Gay hookup app Grindr has announced it will stop sharing sensitive user data, including location data and users’ HIV statuses, with two external analytics companies after concerns raised in a media report.
Grindr allows users the option of listing their HIV status on their profiles, and recently urged users to share their HIV status and their last HIV test date so the app can provide periodic HIV testing reminders.
But Buzzfeed reported that Grindr had shared sensitive data from its more than 3.6 million daily users with Apptimize and Localytics, two companies that contracted by Grindr to “optimise” the app.
According to analysis by Norwegian nonprofit research organization SINTEF, the data shared included profile information as well as GPS data, phone ID information, and emails. It could be used to link user identities and HIV statuses, and the data was made more vulnerable to hackers when shared with third parties, the researchers said.
“The HIV status is linked to all the other information. That’s the main issue,” SINTEF researcher Antoine Pultier told BuzzFeed.
“I think this is the incompetence of some developers that just send everything, including HIV status.”
The company also shares users’ sexual orientation, relationship status, their “tribe,” and ethnicity with the companies if the information is listed in their profile. The app boasts users in more than 230 countries around the world, including countries in which homosexuality is illegal.
James Krellenstein from the New York branch of AIDS advocacy group ACT UP, earlier told BuzzFeed that Grindr was a “relatively unique place” with regards to HIV status disclosure.
“To then have that data shared with third parties that you weren’t explicitly notified about, and having that possibly threaten your health or safety — that is an extremely, extremely egregious breach of basic standards that we wouldn’t expect from a company that likes to brand itself as a supporter of the queer community,” Krellenstein said.
Grindr told Axios the company would stop sharing the HIV status data with the two companies.
Grindr security chief Bryce Case told the website much of the concern with Grindr’s data-sharing practices misunderstood what was being shared and with whom, and the most sensitive user information was encrypted and was never shared with advertisers.
Case said the company would change its policies around particularly sensitive information, including HIV status, amid the outrage.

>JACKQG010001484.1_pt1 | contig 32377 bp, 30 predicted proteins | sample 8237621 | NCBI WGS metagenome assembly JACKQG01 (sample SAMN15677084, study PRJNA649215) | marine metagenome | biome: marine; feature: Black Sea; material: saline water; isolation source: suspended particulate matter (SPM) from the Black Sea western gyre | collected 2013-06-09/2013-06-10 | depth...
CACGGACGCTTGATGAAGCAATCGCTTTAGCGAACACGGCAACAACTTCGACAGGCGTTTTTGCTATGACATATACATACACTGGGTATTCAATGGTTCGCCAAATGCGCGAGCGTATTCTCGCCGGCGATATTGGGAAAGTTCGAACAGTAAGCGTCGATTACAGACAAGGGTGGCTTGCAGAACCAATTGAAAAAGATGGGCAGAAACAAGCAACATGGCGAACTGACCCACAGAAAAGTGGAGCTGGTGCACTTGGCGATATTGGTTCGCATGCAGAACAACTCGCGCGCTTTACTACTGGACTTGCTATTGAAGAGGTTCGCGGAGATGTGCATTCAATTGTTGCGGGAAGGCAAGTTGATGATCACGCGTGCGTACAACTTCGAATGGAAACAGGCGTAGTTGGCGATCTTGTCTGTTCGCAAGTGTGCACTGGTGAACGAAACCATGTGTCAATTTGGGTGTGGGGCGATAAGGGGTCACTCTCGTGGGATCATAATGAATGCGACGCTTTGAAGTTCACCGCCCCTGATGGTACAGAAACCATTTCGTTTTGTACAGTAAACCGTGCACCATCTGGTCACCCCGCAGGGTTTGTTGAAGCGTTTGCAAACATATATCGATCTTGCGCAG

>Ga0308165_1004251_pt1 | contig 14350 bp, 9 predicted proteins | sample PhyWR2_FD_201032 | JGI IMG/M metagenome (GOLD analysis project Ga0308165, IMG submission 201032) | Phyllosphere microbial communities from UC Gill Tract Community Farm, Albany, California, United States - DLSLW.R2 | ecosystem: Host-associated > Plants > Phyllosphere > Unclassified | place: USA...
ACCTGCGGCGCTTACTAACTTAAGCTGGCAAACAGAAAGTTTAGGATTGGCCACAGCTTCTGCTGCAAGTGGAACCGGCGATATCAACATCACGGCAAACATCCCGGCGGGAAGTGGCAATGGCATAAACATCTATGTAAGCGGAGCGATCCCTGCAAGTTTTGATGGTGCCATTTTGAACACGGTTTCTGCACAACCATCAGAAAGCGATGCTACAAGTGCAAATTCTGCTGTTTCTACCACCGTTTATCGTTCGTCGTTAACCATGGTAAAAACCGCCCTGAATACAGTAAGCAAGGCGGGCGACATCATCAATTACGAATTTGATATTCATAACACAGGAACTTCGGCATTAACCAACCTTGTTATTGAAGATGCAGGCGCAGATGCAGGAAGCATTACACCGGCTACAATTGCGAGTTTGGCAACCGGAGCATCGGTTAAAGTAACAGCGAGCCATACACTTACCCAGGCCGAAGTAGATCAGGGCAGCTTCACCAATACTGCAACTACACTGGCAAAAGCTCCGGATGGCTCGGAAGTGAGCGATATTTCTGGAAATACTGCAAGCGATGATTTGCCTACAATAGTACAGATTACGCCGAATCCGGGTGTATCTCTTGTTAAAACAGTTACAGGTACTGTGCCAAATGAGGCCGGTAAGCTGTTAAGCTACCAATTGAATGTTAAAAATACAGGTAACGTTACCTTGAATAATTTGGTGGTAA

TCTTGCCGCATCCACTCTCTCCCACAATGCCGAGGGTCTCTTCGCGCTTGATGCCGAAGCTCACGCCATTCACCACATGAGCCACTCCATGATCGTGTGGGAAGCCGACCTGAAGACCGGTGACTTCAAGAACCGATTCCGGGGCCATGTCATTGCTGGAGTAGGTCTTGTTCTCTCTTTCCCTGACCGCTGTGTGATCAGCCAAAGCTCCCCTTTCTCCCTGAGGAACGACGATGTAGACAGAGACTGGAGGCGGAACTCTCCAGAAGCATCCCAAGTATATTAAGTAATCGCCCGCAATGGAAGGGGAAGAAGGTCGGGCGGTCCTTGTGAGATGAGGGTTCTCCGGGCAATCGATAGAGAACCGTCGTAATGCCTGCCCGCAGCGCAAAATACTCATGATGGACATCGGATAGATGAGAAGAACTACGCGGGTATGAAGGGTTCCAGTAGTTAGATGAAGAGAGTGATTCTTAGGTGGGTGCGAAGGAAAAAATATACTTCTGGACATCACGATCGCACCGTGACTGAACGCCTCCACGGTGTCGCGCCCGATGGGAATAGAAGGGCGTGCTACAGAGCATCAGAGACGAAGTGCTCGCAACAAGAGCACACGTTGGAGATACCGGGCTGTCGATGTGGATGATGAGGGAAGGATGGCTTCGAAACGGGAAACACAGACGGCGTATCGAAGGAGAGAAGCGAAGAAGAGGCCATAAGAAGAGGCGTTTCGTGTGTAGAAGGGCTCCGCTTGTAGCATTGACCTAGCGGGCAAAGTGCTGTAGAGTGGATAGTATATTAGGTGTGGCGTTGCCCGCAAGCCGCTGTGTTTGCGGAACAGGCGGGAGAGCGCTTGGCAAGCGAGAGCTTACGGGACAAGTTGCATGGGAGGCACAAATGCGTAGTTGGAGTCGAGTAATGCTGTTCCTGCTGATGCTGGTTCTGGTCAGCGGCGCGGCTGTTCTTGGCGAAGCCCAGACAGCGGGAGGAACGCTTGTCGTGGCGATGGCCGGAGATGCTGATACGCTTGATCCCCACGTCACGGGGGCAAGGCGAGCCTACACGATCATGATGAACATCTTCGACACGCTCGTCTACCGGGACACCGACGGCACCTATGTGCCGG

“We’ve been very careful to balance the needs of our customers with the needs of our advertisers. User trust is paramount,” Case told Axios.
The company’s Chief Technology Officer Scott Chen earlier defended the sharing of the data in a statement to BuzzFeed, saying the two analytics companies will not share users’ data.
“Thousands of companies use these highly-regarded platforms. These are standard practices in the mobile app ecosystem,” Chen said.
“No Grindr user information is sold to third parties. We pay these software vendors to utilize their services.
“The limited information shared with these platforms is done under strict contractual terms that provide for the highest level of confidentiality, data security, and user privacy.”
In a lengthier statement, Chen elaborated, “When working with these platforms we restrict information shared except as necessary or appropriate.
“Sometimes this data may include location data or data from HIV status fields as these are features within Grindr, however, this information is always transmitted securely with encryption, and there are data retention policies in place to further protect our users’ privacy from disclosure.
“We understand the sensitivities around HIV status disclosure. Our goal is and always has been to support the health and safety of our users worldwide.
“Grindr has never, nor will we ever sell personally identifiable user information — especially information regarding HIV status or last test date — to third parties or advertisers.”